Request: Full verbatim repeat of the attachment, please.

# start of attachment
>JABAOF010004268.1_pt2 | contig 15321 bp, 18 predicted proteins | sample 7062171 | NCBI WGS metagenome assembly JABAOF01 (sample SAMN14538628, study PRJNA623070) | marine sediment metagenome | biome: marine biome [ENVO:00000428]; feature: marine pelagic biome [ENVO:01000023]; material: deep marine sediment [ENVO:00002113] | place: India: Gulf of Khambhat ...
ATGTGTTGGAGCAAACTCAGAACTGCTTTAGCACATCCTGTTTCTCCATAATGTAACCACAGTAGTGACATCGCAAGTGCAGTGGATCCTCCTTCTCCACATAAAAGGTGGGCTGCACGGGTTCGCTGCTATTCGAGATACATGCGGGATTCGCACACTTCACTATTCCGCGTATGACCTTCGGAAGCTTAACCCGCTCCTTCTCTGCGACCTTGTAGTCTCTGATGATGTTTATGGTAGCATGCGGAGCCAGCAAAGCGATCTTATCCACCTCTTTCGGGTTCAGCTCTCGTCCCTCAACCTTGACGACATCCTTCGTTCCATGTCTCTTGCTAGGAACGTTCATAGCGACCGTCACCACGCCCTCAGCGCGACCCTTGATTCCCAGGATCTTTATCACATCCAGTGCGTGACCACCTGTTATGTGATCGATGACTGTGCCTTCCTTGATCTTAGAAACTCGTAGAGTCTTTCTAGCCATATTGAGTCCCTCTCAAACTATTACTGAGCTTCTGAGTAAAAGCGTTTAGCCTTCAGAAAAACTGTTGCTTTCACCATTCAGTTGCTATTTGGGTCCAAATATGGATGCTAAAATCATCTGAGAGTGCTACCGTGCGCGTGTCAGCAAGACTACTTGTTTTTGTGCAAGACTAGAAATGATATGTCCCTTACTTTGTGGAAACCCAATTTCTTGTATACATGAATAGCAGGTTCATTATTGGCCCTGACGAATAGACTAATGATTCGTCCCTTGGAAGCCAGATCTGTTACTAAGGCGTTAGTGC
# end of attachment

>JABAOF010004268.1_pt2 | contig 15321 bp, 18 predicted proteins | sample 7062171 | NCBI WGS metagenome assembly JABAOF01 (sample SAMN14538628, study PRJNA623070) | marine sediment metagenome | biome: marine biome [ENVO:00000428]; feature: marine pelagic biome [ENVO:01000023]; material: deep marine sediment [ENVO:00002113] | place: India: Gulf of Khambhat ...
ATGTGTTGGAGCAAACTCAGAACTGCTTTAGCACATCCTGTTTCTCCATAATGTAACCACAGTAGTGACATCGCAAGTGCAGTGGATCCTCCTTCTCCACATAAAAGGTGGGCTGCACGGGTTCGCTGCTATTCGAGATACATGCGGGATTCGCACACTTCACTATTCCGCGTATGACCTTCGGAAGCTTAACCCGCTCCTTCTCTGCGACCTTGTAGTCTCTGATGATGTTTATGGTAGCATGCGGAGCCAGCAAAGCGATCTTATCCACCTCTTTCGGGTTCAGCTCTCGTCCCTCAACCTTGACGACATCCTTCGTTCCATGTCTCTTGCTAGGAACGTTCATAGCGACCGTCACCACGCCCTCAGCGCGACCCTTGATTCCCAGGATCTTTATCACATCCAGTGCGTGACCACCTGTTATGTGATCGATGACTGTGCCTTCCTTGATCTTAGAAACTCGTAGAGTCTTTCTAGCCATATTGAGTCCCTCTCAAACTATTACTGAGCTTCTGAGTAAAAGCGTTTAGCCTTCAGAAAAACTGTTGCTTTCACCATTCAGTTGCTATTTGGGTCCAAATATGGATGCTAAAATCATCTGAGAGTGCTACCGTGCGCGTGTCAGCAAGACTACTTGTTTTTGTGCAAGACTAGAAATGATATGTCCCTTACTTTGTGGAAACCCAATTTCTTGTATACATGAATAGCAGGTTCATTATTGGCCCTGACGAATAGACTAATGATTCGTCCCTTGGAAGCCAGATCTGTTACTAAGGCGTTAGTGC